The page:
The US military has admitted that the drone strike that it carried out that they initially claimed killed a major ISIS operative in fact killed ten innocent civilians including seven children.
In a briefing on Friday, the commander of US Central Command, Gen Kenneth McKenzie, said he now believes it was unlikely that those who died were Islamic State militants or posed a direct threat to US forces at Kabul’s airport.
“I am now convinced that as many as 10 civilians, including up to seven children, were tragically killed in that strike,” McKenzie, wearing military uniform, told reporters. “Moreover, we now assess that it is unlikely that the vehicle and those who died were associated with [Islamic State Khorasan] or were a direct threat to US forces.
For days after the 29 August strike by a single Hellfire missile, Pentagon officials asserted that it had been conducted correctly, even though numerous civilians had been killed, including children. Gen Mark Milley, chairman of the joint chiefs of staff, had hailed it as a “righteous strike”.
This is just one more massacre of innocent Afghan civilians by the US using drone strikes during the 20-year invasion of that hapless country.
Tragic as it was, in a way, this was drearily predictable. The strike was ordered in the immediate aftermath of the suicide bombing near the Kabul airport on August 29 where crowds of people trying to flee before the US withdrawal had gathered. The suicide bombing killed scores of Afghans and 13 US soldiers. I doubt that there was much concern among US policymakers for the dead Afghans but the deaths of US soldiers placed an exclamation point on the entire debacle that was the US withdrawal.
The US does what it usually does when it gets attacked like this. It lashes out immediately. That not only satisfies the desire for revenge, it draws attention away from the deaths of the soldiers. The idea that the US military immediately knew the exact whereabouts of a key ISIS operative to hit strains credulity because they presumably could have targeted him at any time. It is more likely that they hurriedly chose a target and did not take the time examine it too carefully. The secondary explosion that occurred after the bombing was claimed to be due to munitions being carried by the militant, supporting the initial US claim that it was a valid target. We are now told that that was due to a propane tank that happened to be near the vehicle.
What likely caused the official story to unravel was that the driver of the hit vehicle, far from being an ISIS cadre, actually worked for an American humanitarian organization.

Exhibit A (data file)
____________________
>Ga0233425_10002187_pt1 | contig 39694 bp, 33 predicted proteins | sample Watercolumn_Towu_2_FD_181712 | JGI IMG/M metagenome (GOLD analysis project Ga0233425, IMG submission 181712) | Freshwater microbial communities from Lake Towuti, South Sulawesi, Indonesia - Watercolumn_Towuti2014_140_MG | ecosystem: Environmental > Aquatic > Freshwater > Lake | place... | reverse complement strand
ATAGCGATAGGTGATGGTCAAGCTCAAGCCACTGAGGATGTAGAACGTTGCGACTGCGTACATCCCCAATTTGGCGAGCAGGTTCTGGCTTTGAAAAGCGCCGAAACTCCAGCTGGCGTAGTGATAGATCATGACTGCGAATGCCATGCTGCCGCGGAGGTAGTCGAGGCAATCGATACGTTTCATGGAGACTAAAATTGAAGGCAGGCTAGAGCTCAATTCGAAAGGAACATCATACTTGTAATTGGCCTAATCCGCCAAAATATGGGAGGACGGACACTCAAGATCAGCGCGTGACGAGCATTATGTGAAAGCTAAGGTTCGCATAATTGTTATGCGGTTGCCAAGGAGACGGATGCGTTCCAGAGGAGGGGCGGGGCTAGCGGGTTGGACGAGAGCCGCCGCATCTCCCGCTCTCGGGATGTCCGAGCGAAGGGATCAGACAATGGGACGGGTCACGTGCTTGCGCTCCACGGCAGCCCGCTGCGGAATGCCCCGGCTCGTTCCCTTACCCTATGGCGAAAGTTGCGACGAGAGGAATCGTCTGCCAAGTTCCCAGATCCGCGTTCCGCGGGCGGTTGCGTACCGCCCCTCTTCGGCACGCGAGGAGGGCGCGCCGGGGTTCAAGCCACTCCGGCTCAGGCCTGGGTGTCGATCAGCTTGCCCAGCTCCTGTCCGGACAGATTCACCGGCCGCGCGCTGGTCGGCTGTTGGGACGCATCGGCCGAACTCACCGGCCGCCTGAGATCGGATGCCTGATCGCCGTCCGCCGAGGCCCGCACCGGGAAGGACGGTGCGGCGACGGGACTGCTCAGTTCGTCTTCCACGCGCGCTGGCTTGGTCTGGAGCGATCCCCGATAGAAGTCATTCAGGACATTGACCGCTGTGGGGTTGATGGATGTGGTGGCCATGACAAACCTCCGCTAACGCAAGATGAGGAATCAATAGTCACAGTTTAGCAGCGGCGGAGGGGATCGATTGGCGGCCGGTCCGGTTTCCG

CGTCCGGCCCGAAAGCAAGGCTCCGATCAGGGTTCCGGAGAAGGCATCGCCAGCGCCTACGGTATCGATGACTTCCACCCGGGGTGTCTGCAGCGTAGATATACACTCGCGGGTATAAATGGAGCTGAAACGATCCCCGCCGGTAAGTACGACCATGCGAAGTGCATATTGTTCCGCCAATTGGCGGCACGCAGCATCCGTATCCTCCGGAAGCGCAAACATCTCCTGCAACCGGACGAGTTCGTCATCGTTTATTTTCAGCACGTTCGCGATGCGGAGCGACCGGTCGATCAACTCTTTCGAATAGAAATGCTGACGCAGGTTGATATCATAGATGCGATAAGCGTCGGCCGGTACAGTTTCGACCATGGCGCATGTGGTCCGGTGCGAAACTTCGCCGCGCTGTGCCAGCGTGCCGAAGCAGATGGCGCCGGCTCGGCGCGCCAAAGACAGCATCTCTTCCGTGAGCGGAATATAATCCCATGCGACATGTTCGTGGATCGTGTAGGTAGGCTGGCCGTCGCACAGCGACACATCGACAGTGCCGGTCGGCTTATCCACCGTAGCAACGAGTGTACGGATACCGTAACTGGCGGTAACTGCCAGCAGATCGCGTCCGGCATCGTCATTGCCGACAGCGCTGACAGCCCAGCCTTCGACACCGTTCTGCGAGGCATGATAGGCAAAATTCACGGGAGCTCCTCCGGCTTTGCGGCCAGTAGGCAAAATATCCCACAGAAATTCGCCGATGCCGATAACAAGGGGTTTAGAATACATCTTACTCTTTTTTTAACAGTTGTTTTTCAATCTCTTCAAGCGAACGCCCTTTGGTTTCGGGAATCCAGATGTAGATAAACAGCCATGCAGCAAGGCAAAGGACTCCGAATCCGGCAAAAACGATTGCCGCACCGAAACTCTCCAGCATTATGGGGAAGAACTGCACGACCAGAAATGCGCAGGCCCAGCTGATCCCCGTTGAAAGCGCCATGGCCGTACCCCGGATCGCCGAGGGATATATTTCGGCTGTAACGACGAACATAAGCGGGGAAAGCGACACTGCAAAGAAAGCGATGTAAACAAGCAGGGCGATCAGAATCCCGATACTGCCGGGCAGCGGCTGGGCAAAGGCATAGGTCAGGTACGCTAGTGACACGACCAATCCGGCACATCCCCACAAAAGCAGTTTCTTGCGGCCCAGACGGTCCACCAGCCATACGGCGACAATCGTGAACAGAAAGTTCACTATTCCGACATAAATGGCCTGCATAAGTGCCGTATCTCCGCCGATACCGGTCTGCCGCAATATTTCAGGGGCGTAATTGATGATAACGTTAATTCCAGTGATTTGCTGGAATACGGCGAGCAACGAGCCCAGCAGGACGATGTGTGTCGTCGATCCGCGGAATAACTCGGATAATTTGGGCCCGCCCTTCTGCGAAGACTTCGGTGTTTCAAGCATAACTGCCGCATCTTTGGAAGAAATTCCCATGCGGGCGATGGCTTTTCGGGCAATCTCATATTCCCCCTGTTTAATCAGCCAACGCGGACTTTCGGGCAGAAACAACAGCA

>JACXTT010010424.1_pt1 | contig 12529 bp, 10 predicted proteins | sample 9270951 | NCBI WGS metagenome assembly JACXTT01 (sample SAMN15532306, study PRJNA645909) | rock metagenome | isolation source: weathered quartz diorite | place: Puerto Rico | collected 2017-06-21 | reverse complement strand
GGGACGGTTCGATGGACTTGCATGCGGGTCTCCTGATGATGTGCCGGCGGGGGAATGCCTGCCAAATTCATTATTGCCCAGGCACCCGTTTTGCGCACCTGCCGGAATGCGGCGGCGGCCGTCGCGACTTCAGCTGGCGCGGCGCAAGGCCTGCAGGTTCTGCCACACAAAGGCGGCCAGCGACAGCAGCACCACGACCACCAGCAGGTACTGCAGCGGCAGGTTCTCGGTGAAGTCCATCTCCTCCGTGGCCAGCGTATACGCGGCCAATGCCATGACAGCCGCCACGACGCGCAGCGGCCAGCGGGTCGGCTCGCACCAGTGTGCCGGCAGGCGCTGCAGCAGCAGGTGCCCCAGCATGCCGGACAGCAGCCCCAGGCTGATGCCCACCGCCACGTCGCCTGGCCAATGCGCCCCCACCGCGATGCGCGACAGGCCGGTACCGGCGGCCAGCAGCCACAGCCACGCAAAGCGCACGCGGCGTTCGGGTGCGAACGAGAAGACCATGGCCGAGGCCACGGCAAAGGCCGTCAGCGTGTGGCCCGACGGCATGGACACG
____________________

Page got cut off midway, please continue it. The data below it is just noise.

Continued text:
McKenzie ordered an investigation by Central Command. It found that the strike killed Zemari Ahmadi, a worker for Nutrition and Education International, a nongovernment organisation that distributes food to Afghan civilians, along with nine members of his family. His car was reportedly carrying water bottles rather than explosives.
The New York Times said Ahmadi’s “only connection to the terrorist group appeared to be a fleeting and innocuous interaction with people in what the military believed was an Isis safehouse in Kabul, an initial link that led military analysts to make one mistaken judgment after another while tracking Mr Ahmadi’s movements in a sedan for the next eight hours”.
If the dead people had been ordinary Afghans with no connections, the family would have suffered the same fate of the many other people who have been killed by US assaults, tarred as militants to justify their killing. This is just one more horrific killing of civilians, including children and old people, to add to all the others that the US has carried out, not only in Afghanistan, but in the many other countries that it is waging war in.
Human rights organisations welcomed the investigation as a move towards accountability but demanded further action.
Brian Castner, senior crisis adviser with Amnesty International’s crisis response programme, said: “The US must now commit to a full, transparent, and impartial investigation into this incident. Anyone suspected of criminal responsibility should be prosecuted in a fair trial. Survivors and families of the victims should be kept informed of the progress of the investigation and be given full reparation.
“It should be noted that the US military was only forced to admit to its failure in this strike because of the current global scrutiny on Afghanistan. Many similar strikes in Syria, Iraq, and Somalia have happened out of the spotlight, and the US continues to deny responsibility while devastated families suffer in silence.”
We are constantly told that US drones are very accurate and that the US is very careful to make sure they target only militants. That has been proven false time and time again.